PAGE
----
Whether the larceny has anything to do with Rabbi Vinas’ allegations of discrimination is an open question. But White, the rabbi’s lawyer, told The Jewish Week that the secretary whose files were stolen “actually was a witness to a lot of the discrimination,” as well as a “victim of rampant discrimination. … She saw it all.”
As spelled out by the EEOC complaint, the rabbi’s case against Lincoln Park includes allegations that the congregation has had a long history of discriminating against non-whites and that racist members “have employed subterfuge and sabotage against not only Rabbi Vinas, but Latino and African American members.”
In one instance, the complaint alleges, one board member asked the rabbi rhetorically, “Wouldn’t it be terrible if the darkies took over?” Others on the board allegedly spread rumors that the rabbi was planning to remake Lincoln Park into a “Spanish and Black” congregation and accused him of stealing from the rabbi’s discretionary fund to implement that change — rumors that continued to circulate even after an investigation concluded that the funds were “properly distributed.”
The situation caused at least one board member, Justin Kravetz, to leave the board shortly after it dismissed the rabbi, Kravetz told The Jewish Week. “I was one of the board members who didn’t like the way things unfolded, and I couldn’t be part of it,” said Kravetz, 50, who said he’s “as Yankee, white and Ashkenazic as you get” and became close friends with the rabbi.
Although no one from Lincoln Park’s leadership would talk about Rabbi Vinas’ allegations, several former Latino congregants who felt misled by the rabbi did speak with a reporter. They were divided, though, over whether the rabbi and Latino newcomers to Lincoln Park faced any racial or ethnic discrimination.
One of them is Mariantha Harris, 52, whose name was given to The Jewish Week by Rabbi Vinas and by one of his critics. Part black and part Cherokee Indian, Harris is one of the former congregants who said her reception at Lincoln Park was unfriendly and, at times, even hostile. She overheard racist comments “on a regular basis,” including the suggestion that “darkies are taking over the synagogue,” she said.
Harris called the rabbi a “wonderful man” with a “wonderful heart” who had done a lot for her and her son, who also belonged to the congregation. But she believes he failed to follow through on his promises, including the conversion she wanted, and she finally received a conversion from a Satmar rabbi in Brooklyn. Another former congregant said some newcomers waited for as long as five or six years to be converted before leaving the congregation and undergoing conversion elsewhere.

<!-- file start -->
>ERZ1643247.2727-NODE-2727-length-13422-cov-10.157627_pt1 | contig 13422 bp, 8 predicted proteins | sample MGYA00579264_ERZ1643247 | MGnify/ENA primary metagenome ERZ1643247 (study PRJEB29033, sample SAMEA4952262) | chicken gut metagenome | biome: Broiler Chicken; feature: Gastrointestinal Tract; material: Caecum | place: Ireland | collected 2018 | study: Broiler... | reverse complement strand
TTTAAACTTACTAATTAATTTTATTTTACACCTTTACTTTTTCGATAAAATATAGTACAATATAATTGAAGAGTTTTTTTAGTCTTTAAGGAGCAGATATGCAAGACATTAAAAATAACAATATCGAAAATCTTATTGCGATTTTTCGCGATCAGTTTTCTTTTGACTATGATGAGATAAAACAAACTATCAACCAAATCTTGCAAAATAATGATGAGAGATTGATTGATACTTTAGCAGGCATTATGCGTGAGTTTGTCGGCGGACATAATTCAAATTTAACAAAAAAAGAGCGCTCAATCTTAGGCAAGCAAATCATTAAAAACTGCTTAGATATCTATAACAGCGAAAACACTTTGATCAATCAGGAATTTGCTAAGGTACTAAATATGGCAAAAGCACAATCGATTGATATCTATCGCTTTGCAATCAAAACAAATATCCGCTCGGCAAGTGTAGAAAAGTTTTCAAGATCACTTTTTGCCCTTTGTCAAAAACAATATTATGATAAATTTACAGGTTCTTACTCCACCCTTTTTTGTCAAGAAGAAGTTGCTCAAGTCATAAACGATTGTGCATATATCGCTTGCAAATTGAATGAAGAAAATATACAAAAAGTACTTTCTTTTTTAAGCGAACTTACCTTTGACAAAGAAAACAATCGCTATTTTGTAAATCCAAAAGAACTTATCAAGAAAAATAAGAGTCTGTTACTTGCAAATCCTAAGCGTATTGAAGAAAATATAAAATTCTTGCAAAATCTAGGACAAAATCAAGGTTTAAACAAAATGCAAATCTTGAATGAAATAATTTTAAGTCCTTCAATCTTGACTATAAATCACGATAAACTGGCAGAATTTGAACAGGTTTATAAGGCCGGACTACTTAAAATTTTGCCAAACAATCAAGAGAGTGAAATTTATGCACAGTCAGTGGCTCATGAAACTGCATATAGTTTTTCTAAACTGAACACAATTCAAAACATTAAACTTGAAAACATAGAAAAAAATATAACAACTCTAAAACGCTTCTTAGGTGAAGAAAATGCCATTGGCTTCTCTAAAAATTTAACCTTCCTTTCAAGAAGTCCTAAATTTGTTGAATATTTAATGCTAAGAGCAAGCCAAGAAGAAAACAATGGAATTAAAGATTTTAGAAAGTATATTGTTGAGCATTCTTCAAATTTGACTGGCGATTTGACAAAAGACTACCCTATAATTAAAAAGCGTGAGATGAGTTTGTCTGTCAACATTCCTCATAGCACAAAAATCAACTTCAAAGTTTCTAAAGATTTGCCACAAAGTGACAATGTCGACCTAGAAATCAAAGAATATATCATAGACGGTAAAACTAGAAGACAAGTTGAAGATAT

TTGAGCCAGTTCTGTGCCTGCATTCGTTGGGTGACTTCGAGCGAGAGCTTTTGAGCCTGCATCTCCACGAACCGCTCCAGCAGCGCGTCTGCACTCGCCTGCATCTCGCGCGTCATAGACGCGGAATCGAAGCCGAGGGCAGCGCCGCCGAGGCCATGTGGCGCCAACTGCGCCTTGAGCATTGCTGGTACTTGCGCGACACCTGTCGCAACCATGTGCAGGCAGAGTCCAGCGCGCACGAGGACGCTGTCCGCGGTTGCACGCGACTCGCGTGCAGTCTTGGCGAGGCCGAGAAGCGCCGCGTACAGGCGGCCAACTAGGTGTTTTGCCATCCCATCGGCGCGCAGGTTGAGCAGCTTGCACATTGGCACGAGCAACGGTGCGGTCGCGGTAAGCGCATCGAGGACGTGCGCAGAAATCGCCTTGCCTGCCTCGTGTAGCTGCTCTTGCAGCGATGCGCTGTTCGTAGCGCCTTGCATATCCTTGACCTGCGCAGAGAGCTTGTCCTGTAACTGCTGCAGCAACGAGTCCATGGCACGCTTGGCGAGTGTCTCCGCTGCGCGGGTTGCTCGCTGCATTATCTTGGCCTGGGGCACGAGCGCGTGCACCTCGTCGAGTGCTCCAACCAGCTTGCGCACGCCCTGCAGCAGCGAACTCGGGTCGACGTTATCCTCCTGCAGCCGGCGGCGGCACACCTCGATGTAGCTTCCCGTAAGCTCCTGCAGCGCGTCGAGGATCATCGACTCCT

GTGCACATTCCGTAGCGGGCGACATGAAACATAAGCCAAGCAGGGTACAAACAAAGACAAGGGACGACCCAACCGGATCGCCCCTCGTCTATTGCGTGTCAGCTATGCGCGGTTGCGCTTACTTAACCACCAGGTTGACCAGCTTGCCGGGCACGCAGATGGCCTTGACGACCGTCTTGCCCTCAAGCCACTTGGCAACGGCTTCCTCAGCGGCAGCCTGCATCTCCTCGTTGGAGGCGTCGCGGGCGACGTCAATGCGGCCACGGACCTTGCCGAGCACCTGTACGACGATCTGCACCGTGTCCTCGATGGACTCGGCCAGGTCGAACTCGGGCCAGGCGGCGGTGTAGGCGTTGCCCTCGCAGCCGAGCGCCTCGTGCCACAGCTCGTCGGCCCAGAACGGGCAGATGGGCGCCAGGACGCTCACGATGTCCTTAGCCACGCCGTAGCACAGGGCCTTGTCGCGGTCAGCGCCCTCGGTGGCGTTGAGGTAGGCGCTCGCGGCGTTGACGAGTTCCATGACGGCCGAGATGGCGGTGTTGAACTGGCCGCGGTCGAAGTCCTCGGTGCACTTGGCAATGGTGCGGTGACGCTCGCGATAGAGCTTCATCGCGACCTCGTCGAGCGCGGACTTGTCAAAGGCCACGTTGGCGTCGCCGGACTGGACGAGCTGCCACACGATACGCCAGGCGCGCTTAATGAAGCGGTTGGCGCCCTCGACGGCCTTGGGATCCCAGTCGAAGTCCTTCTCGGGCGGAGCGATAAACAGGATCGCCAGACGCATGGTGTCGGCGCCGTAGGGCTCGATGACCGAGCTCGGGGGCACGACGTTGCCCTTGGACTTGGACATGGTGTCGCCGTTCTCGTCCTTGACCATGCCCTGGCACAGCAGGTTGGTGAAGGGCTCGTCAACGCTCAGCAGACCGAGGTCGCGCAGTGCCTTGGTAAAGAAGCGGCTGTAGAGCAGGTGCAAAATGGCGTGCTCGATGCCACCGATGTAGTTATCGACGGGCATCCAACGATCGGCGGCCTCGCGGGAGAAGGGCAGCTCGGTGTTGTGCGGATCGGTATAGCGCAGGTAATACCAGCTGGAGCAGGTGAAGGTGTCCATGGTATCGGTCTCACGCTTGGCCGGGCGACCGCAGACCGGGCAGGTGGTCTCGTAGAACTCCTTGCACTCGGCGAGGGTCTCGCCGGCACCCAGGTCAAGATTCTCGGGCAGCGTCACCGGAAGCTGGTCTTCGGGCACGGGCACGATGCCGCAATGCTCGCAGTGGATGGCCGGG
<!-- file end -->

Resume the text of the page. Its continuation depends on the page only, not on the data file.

Rabbi Vinas’ response to those complaints is “guilty as charged,” he said, adding that Orthodox rabbis who do things by the book “move very, very slowly” on conversions and don’t make any promises. The conversion is contingent on the individual’s level of seriousness and his or her willingness to practice tradition.
If anyone has any questions about Rabbi Vinas’ conversions, he said, referring to himself in the third person, “you can be absolutely sure that he took his time to do things right. I’ve never done a conversion I regretted.”
The rabbi’s allegations of discrimination are nothing new to Diane Tobin, executive director of Be’chol Lashon (In Every Tongue), a national organization that advocates for greater ethnic, cultural and racial diversity within the Jewish community.
“From our point of view, this case sounds like a microcosm of the Jewish community as a whole,” said Tobin, whose group’s website lists Rabbi Vinas as one of its speakers. “You have an aging congregation in a changing neighborhood,” leading to a culture clash between those who’ve belonged to the synagogue for decades and newcomers who might look or sound different. Many synagogues want to be welcoming and even believe that they are, she added, “but that’s not often the case.”
The rabbi knows his experiences tell several stories, including the one concerning discrimination. But “if I could choose which one to tell you,” he said, “it would be the story about amplifying and opening the definition of ‘who is a Jew.’ It would be the story of my work with marginalized Jews who are looking for a [spiritual] home and who just want to be counted. The Jewish story would be all the better if we counted them.”